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International Business Times
International Business Times
Kiran Tom Sajan

Double Blow For Trump As Judges Reject Dismissal Bids In Dual Cases

Former President Donald Trump faced dual setbacks on Thursday in his attempts to halt criminal cases against him.

Judges overseeing both the Georgia election interference case and the federal classified documents case denied bids by Trump, the presumptive 2024 GOP presidential nominee, to dismiss the charges.

In the Georgia election subversion case, Fulton County Superior Court Judge Scott McAfee said the defendants' First Amendment rights to protest the outcome of the 2020 presidential election did not shield them from prosecution by District Attorney Fani Willis's office.

Judge McAfee stated in his ruling: "Court finds these vital constitutional protections do not reach the actions and statements alleged by the State," effectively denying the motions.

Trump, along with his co-defendants, including his former attorneys Rudy Giuliani and John Eastman, made a strong argument that the prosecution by the district attorney violated their First Amendment rights. They contended that the charges leveled against them infringed upon protections of political speech, freedom of association, and the right to petition Congress.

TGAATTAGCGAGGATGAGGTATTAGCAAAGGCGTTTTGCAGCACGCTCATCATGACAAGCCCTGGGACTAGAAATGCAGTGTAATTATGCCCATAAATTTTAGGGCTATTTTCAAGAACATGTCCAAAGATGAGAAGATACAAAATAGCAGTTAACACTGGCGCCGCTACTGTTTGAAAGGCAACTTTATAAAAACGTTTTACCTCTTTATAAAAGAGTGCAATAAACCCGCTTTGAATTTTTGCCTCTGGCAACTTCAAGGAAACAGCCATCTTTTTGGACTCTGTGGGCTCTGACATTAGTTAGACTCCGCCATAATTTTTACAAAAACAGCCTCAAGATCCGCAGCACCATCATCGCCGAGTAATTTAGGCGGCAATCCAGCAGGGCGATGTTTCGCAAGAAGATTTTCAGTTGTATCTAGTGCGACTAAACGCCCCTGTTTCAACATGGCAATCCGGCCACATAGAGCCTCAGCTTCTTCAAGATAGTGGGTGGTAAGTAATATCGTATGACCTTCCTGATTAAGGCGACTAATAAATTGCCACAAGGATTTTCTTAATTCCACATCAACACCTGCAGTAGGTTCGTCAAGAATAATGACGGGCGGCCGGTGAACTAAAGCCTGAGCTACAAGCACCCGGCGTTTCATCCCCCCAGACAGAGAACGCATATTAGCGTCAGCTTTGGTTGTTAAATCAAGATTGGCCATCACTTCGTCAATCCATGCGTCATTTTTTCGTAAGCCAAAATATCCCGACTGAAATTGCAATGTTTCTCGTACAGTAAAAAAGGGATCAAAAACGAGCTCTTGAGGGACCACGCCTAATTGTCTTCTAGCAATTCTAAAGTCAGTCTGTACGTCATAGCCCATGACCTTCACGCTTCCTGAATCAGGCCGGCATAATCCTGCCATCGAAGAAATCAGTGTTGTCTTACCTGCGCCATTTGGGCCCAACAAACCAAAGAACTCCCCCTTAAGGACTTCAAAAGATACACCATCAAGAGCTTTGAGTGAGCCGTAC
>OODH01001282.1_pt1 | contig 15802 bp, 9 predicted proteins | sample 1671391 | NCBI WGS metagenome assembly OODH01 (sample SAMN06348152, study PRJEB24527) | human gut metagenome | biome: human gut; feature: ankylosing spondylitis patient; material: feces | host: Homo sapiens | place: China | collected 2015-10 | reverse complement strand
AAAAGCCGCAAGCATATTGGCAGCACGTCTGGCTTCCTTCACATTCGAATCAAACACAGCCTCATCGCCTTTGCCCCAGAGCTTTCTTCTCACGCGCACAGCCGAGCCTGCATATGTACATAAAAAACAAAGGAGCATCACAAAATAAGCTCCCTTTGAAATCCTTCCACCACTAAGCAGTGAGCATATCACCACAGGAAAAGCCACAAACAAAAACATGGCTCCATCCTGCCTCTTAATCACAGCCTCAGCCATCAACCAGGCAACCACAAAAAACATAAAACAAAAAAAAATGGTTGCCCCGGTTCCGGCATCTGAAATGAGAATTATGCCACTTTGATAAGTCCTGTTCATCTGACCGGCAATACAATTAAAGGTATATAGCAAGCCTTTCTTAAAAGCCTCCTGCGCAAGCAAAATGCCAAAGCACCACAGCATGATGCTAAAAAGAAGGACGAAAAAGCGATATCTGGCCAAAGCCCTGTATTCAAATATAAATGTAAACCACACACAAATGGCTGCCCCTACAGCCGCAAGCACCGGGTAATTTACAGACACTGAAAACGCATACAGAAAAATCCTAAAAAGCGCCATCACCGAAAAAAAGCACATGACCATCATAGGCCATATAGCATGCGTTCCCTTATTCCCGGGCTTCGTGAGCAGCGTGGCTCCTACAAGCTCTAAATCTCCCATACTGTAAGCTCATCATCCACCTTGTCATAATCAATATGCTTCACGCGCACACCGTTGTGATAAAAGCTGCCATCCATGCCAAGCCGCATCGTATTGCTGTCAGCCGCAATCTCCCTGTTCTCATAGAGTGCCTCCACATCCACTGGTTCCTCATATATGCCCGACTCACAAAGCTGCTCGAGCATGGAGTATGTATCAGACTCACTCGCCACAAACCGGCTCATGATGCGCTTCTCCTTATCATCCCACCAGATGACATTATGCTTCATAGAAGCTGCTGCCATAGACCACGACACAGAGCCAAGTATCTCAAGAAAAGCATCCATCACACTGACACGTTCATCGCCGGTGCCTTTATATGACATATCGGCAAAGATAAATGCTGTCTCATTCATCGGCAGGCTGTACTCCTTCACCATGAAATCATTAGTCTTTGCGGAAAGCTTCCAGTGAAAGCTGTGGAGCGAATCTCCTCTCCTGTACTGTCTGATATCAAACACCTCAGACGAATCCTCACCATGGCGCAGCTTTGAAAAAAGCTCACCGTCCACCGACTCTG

However, McAfee refuted these claims, saying the defendants' expressions and speech were alleged to have been made in furtherance of criminal activity.

He concluded that these statements constituted false statements knowingly and willfully made within a government agency's jurisdiction, posing a threat of deception and harm to the government.

In the classified documents case in south Florida, District Judge Aileen Cannon rejected Trump's request to dismiss the case outright.

Trump had sought to dismiss the case, arguing that he possessed the authority to retain classified or sensitive documents upon leaving the White House.

While keeping the possibility open for Trump to use this argument in his defense during trial or other pre-trial proceedings, the judge, who was appointed by Trump, did not elaborate on her views regarding Trump's claims based on the Presidential Records Act.

However, she said Trump's attorneys had not met the legal standard required for the dismissal of charges.

Judge Cannon still has more than a dozen outstanding motions to address, which include several requests to dismiss the case.

In both the Georgia election interference case and the federal classified documents case, judges have deferred decisions on additional dismissal requests made by Trump.

While the outcome of these cases remains uncertain, there is a high possibility of jury trials. A third criminal prosecution against Trump, related to the 2016 campaign hush money case in New York, is also progressing towards a trial scheduled to start later this month.

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